the supremacy of the teams. With
i leadership of the league depending
on this game it is cure to be hotcontested
and interesting and a good *?
>wd is expected to attend.
ihirsty! Here's a
ly will taste good
ig it, but that will
:ing as fresh as a i
too, that has that J
of having no heat- i
drink it has the
ys/reaching that j
irrigation. With ?
ivfecage. Not only
it go perfectly with
zes<; to your enjoy- f
?r cold. 1 '
off the ice?luke- :|
atable. jj
round soft drink j
d la bottled exclusively by 1
h?St. Louis
)N CO. ^ *
WEKWT W i ||
>\buv.EM>Ar^ J? I
s piaceTwrKt? J?G^\m
WK Air |
at tp- \ 11
JkI? 1
New Suits
for the hour is here and
the old suit is too heavy
?it is positively unwholesome.
The best
news of our new light
weight suits is from our
Men's Clothing Store
where only dependable"
suits are for sale.
All wool suits $15 to $25
Palm Beach and Kool
Cloth suits, $7.50 to $15.
(First Floor)
For the time is h
when winter clothe;
fitted out right awa
It Is Hard
Fine Displa;
No old styles or faded be
i new season, with new sea
lewness, portraying the stj
it the prices you ought to p
High time to "head into" summer h
ind what's right in our genuine Pan
15 and $6.00.
Straws $1.80 to $4.00.
Leghorns end Bankoks at $4.
The Toyo?the only Imitation as gc
nal Panama. Light weight, good s
t Only $1.25
Keep our shoe departmenl
eflect the proper styles are
rou expect. v.
i. J
f?*3Ts? '
/hat Are The
^en Reading
About *
SMw Hats
ijt there's no longer
any good reason to keep
winter's fuzzy old hat
out under the sun. Nearly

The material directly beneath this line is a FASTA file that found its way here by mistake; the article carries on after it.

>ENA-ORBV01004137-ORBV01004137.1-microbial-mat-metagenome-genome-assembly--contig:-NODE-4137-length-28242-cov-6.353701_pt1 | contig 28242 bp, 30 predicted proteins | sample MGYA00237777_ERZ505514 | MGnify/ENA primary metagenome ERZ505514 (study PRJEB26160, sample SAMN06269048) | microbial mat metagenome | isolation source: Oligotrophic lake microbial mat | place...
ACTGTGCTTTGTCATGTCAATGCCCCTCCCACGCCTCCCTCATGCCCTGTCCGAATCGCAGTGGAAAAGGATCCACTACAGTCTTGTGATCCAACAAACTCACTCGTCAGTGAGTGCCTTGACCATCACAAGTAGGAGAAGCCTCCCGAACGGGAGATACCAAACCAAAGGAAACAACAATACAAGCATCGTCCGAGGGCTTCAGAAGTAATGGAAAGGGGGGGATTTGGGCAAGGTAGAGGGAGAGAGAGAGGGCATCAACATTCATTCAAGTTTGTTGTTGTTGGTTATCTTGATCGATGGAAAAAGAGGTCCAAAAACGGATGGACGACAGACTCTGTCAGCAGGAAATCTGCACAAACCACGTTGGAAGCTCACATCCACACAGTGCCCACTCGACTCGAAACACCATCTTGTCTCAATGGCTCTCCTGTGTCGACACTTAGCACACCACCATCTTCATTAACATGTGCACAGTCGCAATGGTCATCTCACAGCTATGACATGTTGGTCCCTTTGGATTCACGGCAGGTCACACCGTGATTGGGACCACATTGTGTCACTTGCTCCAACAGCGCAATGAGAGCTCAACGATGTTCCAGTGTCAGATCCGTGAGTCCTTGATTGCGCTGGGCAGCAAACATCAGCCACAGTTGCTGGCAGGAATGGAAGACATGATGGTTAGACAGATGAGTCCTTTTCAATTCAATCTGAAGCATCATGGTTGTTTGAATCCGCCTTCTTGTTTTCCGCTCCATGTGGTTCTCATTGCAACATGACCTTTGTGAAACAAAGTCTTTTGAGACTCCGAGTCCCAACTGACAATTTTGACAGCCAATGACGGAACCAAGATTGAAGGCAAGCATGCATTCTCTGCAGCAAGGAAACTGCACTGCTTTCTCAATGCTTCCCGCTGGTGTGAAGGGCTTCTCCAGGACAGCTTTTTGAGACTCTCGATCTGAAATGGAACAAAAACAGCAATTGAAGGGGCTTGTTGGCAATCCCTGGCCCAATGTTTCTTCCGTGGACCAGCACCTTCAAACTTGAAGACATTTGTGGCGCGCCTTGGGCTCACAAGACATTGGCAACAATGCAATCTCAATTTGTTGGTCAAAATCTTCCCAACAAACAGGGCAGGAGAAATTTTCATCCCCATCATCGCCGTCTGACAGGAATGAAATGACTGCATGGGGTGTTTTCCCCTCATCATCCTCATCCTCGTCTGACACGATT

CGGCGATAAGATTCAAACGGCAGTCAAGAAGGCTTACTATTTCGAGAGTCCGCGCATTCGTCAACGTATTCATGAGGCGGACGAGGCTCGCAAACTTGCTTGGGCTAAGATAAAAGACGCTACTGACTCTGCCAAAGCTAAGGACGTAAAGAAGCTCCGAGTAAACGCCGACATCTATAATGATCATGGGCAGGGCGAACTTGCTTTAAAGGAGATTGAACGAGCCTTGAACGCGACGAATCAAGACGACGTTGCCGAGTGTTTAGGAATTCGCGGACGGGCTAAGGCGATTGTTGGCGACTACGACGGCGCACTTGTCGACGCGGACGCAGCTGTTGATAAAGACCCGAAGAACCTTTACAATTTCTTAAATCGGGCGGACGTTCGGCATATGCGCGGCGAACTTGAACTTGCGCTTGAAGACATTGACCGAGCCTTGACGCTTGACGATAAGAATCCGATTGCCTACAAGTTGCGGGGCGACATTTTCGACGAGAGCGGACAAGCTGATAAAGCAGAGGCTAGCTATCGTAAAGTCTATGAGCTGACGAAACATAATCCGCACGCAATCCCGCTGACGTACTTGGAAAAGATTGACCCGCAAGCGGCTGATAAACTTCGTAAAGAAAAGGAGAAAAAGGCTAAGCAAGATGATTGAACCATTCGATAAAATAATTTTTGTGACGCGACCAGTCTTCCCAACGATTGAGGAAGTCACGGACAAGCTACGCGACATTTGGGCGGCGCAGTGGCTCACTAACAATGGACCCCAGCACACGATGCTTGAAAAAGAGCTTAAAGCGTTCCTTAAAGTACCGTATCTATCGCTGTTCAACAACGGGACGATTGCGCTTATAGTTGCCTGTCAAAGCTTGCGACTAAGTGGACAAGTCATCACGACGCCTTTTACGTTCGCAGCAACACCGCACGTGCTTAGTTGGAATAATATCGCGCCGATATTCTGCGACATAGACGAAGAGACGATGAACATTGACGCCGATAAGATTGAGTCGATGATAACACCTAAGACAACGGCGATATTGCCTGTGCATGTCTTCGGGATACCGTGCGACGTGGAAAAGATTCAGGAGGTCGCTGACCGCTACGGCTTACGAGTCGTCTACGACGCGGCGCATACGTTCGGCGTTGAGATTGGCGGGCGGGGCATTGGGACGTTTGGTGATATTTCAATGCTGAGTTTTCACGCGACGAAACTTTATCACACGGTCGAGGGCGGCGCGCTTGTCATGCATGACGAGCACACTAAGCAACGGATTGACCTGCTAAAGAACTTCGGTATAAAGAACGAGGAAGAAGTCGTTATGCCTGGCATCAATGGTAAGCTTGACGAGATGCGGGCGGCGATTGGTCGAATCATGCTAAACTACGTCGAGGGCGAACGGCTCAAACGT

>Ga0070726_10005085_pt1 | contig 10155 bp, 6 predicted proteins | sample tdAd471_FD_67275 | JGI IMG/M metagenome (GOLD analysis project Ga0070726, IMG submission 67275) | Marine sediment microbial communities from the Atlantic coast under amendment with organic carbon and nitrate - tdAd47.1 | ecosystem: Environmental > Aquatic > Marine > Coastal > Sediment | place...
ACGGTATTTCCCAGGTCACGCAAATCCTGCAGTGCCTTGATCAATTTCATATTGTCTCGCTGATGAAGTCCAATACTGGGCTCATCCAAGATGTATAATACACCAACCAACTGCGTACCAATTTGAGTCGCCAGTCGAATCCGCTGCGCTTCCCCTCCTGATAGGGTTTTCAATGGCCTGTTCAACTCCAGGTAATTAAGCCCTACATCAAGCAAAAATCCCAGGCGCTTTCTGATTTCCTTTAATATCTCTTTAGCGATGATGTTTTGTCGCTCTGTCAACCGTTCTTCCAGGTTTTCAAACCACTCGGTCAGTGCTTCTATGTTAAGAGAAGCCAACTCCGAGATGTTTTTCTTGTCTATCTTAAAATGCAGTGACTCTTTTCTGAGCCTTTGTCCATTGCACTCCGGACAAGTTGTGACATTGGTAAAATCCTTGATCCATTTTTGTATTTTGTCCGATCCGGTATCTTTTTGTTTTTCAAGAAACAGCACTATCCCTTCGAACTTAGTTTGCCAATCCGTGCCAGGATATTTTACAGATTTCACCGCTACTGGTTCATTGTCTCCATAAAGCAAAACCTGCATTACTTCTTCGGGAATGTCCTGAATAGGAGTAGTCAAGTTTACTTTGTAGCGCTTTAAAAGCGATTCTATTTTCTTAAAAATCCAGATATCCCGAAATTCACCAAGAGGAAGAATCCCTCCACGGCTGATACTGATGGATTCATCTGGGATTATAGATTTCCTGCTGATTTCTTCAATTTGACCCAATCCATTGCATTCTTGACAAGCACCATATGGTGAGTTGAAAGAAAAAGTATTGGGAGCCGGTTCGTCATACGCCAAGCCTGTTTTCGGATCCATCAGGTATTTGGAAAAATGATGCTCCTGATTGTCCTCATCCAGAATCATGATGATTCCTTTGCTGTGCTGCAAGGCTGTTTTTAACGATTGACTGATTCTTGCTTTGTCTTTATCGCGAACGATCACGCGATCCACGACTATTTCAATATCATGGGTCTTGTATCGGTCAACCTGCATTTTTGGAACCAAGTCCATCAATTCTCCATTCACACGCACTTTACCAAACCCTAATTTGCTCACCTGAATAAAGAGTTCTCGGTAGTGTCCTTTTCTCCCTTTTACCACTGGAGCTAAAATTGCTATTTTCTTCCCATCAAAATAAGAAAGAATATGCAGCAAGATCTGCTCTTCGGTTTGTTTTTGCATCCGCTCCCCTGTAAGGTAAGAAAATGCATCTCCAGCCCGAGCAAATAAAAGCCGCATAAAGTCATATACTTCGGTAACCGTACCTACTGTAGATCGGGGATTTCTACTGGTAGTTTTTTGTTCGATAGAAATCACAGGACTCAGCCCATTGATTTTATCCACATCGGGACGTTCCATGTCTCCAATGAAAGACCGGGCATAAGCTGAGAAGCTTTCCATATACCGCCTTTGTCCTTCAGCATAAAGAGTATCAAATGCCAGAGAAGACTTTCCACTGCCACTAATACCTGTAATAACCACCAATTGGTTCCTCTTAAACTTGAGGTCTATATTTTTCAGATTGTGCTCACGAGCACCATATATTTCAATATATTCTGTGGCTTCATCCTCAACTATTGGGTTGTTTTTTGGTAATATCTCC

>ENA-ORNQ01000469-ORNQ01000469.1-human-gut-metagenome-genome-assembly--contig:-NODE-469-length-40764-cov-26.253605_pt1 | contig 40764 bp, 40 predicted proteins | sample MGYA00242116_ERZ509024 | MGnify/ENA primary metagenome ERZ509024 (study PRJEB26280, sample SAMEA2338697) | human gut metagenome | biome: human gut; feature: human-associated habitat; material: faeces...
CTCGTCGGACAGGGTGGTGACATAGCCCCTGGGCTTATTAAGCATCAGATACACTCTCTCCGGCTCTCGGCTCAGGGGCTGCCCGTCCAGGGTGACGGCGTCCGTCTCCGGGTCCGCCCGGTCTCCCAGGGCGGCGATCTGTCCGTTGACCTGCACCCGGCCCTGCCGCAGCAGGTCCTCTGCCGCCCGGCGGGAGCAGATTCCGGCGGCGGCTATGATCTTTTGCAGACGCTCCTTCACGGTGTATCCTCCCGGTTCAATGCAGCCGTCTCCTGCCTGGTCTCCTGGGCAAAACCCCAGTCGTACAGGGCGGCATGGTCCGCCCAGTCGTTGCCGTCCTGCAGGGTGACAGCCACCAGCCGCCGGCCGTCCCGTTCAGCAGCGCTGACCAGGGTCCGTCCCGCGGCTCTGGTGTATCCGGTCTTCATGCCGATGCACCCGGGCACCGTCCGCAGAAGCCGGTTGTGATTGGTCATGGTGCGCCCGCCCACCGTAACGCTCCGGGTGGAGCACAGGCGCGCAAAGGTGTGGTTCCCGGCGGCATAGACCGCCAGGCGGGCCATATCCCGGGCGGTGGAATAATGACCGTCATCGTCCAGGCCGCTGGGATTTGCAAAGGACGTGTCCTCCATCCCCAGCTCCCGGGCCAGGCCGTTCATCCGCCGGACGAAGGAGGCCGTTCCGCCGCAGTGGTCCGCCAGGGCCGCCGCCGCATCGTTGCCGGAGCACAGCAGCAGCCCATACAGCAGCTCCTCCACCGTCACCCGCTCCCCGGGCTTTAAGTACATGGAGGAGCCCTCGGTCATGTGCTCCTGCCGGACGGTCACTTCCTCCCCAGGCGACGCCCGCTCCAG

everybody now
knows that Hartley
straw hats give best servir?p
and are first in
Soft and stiff brim
straw hats, $2 to $5.
Panamas and Leghorns,
$5:00. (First Floor)
ere and men must nc
s become uncomforta
y at Hartleys'.
to Pick fro
y of Men's F
auties that lookUikeVhe last
son novelties, and everything
des you want in \hfnimterial
Our tailor made
dressy look in orde
lish and above all,
Our white flannel
tod as the orlg- and the warm dayi
hapes and the desirable tor dress;
; in mind when the feet need c
here in the wanted colors, am
)OGLE, 318
hitt IB i_l i nun t1i i/ilii
^ I. WAT
i^?r AHfeWCwO^
About ~ J
Underwear |
The change from the
woolens comes suddenly .
with the jump in the
thermometer. There's
nothing on earth a man
wants so much as to be
out of their smothering
warmth. And he comes
to Hartley's, chooses
from more kinds than
he could ever find elsewhere?and
gets larg- I *
i _1 - - /TO i_ TO \ I
est value, ^rirsi, nuur;
it be asked to wait \
ble. They can
m Such a |
urnishings I
rose of summer. This is I
in this store is crisp with I
s and qualities you desire I
summer suits don't sacrifice the
r to be cool. They are smart, Stythey
are comfortable.
I or serge plants are certainly nifty
i that are coming will make them
y men. f
LOO and $5.00
Iressing. Oxfords that
d the price is better than
Adams Street!
" ^ Vr '

xml | txt